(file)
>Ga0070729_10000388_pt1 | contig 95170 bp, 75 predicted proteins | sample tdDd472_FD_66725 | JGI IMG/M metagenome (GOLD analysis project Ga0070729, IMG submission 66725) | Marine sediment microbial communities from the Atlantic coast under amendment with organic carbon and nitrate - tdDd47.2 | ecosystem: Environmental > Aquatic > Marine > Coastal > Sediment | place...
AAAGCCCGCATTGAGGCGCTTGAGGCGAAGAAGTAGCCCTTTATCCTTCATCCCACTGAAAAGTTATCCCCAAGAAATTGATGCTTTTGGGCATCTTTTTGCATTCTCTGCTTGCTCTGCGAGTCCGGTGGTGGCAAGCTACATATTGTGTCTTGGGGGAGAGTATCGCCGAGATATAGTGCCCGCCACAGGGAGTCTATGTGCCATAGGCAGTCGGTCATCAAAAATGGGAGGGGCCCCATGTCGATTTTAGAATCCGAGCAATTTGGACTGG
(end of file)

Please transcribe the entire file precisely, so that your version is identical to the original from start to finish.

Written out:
>Ga0070729_10000388_pt1 | contig 95170 bp, 75 predicted proteins | sample tdDd472_FD_66725 | JGI IMG/M metagenome (GOLD analysis project Ga0070729, IMG submission 66725) | Marine sediment microbial communities from the Atlantic coast under amendment with organic carbon and nitrate - tdDd47.2 | ecosystem: Environmental > Aquatic > Marine > Coastal > Sediment | place...
AAAGCCCGCATTGAGGCGCTTGAGGCGAAGAAGTAGCCCTTTATCCTTCATCCCACTGAAAAGTTATCCCCAAGAAATTGATGCTTTTGGGCATCTTTTTGCATTCTCTGCTTGCTCTGCGAGTCCGGTGGTGGCAAGCTACATATTGTGTCTTGGGGGAGAGTATCGCCGAGATATAGTGCCCGCCACAGGGAGTCTATGTGCCATAGGCAGTCGGTCATCAAAAATGGGAGGGGCCCCATGTCGATTTTAGAATCCGAGCAATTTGGACTGG